The ancient Greek considered Evros as the largest river in the world. Alcaeus referred to it as the "best river", Euripides called it "silver-yielding" and Plinius "gold-flowing". According to Plutarch, the original name of the river was Romvos, later replaced with the name of Evros, son of Cassander, a mythological king of Thrace.
Cassander was separated from his wife Crotonike and married to Damasippe who had passionately fallen in love with Evros, the son of Cassander from his previous marriage. Evros did not correspond to her love so she decided to take revenge by saying to Cassander that Evros attempted to rape her. Impelled by his wife detractions, Cassander went after his son Evros who run away to escape from his father, fell in Romvos river and was drawn. Since then, the river was named after the tragic young man.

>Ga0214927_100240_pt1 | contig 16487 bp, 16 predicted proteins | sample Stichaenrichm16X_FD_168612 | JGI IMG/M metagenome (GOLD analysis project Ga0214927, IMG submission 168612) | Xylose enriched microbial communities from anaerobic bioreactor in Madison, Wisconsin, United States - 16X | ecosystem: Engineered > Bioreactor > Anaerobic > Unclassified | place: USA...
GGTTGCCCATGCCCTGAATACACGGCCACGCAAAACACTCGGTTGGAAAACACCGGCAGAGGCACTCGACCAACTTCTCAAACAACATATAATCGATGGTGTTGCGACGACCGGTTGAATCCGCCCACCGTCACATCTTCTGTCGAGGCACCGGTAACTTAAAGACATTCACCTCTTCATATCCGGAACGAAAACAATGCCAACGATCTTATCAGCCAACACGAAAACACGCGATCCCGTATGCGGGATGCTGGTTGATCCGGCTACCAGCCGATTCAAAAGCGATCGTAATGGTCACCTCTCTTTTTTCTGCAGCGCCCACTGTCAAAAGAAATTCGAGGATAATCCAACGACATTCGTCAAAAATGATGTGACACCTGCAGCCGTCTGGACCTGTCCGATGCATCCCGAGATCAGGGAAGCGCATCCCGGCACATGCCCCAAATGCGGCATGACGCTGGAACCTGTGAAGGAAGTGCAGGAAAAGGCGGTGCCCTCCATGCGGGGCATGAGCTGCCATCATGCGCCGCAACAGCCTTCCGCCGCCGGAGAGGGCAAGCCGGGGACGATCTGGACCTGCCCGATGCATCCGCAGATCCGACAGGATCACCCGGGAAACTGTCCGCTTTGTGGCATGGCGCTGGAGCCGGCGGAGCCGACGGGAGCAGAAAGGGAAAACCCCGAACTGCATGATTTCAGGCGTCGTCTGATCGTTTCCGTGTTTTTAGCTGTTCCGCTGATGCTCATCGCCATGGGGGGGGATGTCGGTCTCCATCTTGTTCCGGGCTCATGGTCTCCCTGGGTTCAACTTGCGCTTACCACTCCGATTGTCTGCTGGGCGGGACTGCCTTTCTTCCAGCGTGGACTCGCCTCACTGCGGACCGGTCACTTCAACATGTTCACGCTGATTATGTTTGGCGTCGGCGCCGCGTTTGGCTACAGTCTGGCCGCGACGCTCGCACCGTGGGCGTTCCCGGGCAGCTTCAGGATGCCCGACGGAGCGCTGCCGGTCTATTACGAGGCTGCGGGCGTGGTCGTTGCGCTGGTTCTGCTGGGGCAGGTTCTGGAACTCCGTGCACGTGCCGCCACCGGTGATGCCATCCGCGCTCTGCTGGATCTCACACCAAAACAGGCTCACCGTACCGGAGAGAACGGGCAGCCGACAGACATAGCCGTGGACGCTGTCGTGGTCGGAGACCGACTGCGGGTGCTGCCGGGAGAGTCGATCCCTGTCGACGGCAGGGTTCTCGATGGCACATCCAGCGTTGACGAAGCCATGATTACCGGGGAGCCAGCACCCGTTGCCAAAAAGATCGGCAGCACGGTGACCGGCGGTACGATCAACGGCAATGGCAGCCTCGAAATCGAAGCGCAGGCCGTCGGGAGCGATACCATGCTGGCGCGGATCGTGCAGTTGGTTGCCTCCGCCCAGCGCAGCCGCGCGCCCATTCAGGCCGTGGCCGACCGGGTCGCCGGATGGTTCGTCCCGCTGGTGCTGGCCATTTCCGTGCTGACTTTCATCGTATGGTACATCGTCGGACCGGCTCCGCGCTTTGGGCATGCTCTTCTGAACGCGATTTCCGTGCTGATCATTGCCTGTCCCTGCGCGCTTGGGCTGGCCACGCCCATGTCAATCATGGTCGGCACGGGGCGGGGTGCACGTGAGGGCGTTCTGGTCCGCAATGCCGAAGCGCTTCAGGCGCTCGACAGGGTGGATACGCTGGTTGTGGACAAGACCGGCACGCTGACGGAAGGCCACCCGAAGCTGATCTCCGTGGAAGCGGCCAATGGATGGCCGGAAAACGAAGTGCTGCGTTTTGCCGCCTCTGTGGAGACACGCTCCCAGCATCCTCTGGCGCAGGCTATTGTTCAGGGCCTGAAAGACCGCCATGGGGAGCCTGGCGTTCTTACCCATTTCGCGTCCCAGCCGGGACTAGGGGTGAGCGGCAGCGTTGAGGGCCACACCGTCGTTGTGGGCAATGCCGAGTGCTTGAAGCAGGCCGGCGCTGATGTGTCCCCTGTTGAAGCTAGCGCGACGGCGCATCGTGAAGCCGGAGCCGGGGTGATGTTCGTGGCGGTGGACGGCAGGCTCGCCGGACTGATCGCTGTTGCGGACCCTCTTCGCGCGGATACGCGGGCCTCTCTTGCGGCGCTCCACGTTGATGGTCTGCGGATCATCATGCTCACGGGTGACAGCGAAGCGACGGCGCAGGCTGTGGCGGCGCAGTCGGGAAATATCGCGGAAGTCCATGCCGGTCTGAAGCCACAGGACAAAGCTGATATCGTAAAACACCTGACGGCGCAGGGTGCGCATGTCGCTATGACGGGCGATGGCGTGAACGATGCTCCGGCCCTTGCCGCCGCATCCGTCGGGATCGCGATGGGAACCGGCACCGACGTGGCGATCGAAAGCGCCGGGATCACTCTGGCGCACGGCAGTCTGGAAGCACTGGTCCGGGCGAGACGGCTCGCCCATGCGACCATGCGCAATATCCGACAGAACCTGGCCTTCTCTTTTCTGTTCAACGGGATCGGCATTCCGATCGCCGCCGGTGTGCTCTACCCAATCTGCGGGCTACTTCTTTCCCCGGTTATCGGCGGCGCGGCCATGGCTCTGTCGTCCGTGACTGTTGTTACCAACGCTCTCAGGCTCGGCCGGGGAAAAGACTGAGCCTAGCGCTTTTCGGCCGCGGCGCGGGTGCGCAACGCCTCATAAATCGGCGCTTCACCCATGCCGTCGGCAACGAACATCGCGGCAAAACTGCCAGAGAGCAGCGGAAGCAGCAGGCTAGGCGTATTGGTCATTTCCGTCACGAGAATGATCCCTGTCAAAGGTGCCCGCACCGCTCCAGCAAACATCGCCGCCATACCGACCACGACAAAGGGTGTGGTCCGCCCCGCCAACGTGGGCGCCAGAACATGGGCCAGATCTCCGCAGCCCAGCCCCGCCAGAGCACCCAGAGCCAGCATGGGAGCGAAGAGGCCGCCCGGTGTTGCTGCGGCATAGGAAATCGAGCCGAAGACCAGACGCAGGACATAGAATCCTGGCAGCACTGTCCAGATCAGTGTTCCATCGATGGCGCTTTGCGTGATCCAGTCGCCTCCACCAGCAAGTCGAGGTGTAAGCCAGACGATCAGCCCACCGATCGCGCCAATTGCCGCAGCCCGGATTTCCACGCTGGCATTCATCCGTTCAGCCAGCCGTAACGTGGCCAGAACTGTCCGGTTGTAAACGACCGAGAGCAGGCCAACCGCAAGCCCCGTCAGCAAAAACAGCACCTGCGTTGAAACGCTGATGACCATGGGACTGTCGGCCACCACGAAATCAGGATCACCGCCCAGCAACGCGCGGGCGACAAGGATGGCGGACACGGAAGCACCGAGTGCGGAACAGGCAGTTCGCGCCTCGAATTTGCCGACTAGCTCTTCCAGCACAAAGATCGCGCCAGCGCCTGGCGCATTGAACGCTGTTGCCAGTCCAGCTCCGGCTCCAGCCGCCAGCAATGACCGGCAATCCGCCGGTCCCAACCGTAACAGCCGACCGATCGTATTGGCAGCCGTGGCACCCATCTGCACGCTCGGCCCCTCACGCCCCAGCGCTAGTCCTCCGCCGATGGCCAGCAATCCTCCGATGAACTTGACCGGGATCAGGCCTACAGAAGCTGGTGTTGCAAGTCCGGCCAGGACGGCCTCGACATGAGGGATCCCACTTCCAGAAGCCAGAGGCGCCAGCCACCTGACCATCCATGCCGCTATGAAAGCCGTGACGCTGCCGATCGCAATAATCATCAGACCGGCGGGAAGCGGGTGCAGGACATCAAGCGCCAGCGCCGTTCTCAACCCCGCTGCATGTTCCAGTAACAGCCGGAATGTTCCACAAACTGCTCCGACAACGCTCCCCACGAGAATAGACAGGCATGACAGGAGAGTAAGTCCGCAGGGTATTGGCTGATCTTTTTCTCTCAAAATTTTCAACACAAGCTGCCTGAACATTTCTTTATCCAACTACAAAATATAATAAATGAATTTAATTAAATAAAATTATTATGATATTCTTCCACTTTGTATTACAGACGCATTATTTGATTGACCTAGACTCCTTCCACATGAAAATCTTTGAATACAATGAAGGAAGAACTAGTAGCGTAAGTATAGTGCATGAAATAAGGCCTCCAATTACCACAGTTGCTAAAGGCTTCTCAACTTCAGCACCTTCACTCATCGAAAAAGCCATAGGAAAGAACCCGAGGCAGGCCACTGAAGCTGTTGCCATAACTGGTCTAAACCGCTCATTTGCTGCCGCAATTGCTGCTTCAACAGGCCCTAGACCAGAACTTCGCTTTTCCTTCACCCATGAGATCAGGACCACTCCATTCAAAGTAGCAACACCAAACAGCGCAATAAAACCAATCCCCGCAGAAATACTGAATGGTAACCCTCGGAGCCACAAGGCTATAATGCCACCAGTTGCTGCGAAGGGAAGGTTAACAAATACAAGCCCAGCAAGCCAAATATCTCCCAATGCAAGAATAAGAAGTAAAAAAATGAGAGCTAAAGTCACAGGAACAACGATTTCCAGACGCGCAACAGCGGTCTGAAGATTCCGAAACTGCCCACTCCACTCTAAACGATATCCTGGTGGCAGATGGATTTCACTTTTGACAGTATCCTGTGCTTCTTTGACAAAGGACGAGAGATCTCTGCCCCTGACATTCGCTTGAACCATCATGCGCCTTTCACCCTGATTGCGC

The Evros river is connected with many legends of the area. The seer and singer Orpheus lived here and instituted the orphic mysteries. The cult of Bacchus and Dionysus also flourished in the area as well as the cult of the Kabeiroi in Samothrace. The head and the lyre of Orpheus ended in the waters of Evros river after he was tragically killed by the Maenads. Orestes, prompt by an oracle, arrived at the Thracian city of Ouskoudama after the murder of his mother, Clytemnestra, took a bath in the river to get rid of the Erinyes and founded a new city naming it Orestias.